MILWAUKEE, WI - JUNE 11: Prince Fielder #28 of the Milwaukee Brewers runs after hitting a home run as fans cheer against the St. Louis Cardinals at the Miller Park on June 11, 2011 in Milwaukee, Wisconsin. (Photo by Scott Boehm/Getty Images)
Prince Fielder is the captain of the NL squad in the 2011 Home Run Derby, so let us talk about him and his home runs!
Prince Fielder won the 2009 Home Run Derby by swatting 23 dingers, which was two more than Nelson Cruz's 21 dingers. Because Fielder won the 2009 derby, he was invited back for the 2011 derby, and even made the NL team captain (ed. note: this year there are teams). But for our purposes here, we care less about the three other players Fielder invited, and more about Fielder himself. What do we have in Prince Fielder, in terms of being a derby participant?
In Fielder, we have the classic slugger mold. He's a big fellow who hits his fly balls really hard. In 2007, he homered 50 times. In 2009, he homered 46 times. This year, with offense down league-wide, he's on pace for 39. And Fielder doesn't only blast home runs - he demolishes them. As you can see at the online hit tracker, Fielder owns the longest home run hit so far this season, at 486 feet. He's also hit one 443, he's averaging 406, and he can hit the ball out to all fields.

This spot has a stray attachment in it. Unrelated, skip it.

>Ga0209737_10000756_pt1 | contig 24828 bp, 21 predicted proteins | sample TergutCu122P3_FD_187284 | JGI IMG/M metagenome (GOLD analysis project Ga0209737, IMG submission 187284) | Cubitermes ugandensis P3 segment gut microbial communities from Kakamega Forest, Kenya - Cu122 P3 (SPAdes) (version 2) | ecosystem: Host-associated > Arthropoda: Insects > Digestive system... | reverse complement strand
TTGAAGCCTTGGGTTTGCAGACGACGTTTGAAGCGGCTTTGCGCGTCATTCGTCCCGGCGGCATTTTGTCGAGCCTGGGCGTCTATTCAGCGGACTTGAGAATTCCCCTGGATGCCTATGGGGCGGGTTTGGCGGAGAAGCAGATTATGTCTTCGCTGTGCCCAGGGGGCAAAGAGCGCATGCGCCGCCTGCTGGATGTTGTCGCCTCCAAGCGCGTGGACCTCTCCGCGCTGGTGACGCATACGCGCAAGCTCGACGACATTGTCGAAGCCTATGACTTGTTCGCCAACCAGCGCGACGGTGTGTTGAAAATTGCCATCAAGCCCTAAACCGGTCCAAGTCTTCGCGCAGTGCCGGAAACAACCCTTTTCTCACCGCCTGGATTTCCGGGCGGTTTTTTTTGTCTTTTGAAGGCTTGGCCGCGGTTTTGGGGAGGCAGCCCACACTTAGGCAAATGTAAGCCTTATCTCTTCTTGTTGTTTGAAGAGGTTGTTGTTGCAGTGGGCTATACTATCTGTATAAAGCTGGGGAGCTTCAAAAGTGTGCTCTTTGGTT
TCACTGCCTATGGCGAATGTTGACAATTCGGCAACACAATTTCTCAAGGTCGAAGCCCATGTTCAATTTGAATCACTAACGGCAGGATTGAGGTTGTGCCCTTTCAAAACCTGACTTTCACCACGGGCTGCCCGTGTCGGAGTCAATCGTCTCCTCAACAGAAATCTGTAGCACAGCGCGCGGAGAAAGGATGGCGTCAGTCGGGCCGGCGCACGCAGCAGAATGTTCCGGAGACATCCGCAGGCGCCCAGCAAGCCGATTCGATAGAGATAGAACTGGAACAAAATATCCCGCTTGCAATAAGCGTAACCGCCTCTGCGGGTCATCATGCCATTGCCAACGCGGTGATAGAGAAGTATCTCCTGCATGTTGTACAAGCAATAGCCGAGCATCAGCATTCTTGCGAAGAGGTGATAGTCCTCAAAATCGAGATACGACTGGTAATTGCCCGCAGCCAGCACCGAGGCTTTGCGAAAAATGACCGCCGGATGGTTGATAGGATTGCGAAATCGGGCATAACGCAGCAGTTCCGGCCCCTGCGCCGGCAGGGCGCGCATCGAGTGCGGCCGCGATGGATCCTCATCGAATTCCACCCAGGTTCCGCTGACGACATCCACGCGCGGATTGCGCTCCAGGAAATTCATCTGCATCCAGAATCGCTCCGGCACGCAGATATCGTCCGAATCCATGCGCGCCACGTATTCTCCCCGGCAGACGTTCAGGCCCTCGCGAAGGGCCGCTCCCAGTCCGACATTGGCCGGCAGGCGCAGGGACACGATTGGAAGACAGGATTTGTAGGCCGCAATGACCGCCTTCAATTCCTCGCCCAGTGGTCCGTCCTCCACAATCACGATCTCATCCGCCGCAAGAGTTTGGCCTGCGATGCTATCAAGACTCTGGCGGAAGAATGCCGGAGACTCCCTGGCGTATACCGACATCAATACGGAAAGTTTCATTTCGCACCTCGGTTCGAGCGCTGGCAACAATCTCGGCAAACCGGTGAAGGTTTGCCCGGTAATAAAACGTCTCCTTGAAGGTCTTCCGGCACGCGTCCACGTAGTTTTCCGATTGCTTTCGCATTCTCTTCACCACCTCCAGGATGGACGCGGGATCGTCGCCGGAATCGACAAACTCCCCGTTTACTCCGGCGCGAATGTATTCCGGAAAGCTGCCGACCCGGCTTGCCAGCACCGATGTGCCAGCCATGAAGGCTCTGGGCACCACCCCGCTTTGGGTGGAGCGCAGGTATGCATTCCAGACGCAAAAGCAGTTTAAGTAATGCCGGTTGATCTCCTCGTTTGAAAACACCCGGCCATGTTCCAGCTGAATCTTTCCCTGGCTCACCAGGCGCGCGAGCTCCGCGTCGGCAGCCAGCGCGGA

Fielder, then, is pretty much an ideal candidate for this thing. He's a threat to go on a big run and knock out 15 dingers in a round, and he's also a threat to hit any given pitch 500 feet. The only things that make the derby even remotely watchable are streaks and moonshots, and Fielder is capable of both.
Which, naturally, means he will come through with neither, because the home run derby is 100% completely unpredictable and this year's will probably be won by Robinson Cano or like Austin Jackson as a last-minute replacement. Fielder seems perfect, and he seems like an excellent candidate to put on a show and/or win, but, who knows, right? The samples are too small, the format too weird. I'll tell you as an analyst that Chase Field is more home run-friendly for lefties than righties, but who's to say if that's going to end up mattering? Who even cares?
Fielder could entertain and emerge victorious, or he could also not, and it's conceivable that he could even fall short of his teammate Rickie Weeks, which would be embarrassing given that Fielder invited Weeks himself. The only thing we can say for certain is that Fielder's rounds will take unusually long because they will be delayed by a few dozen of these: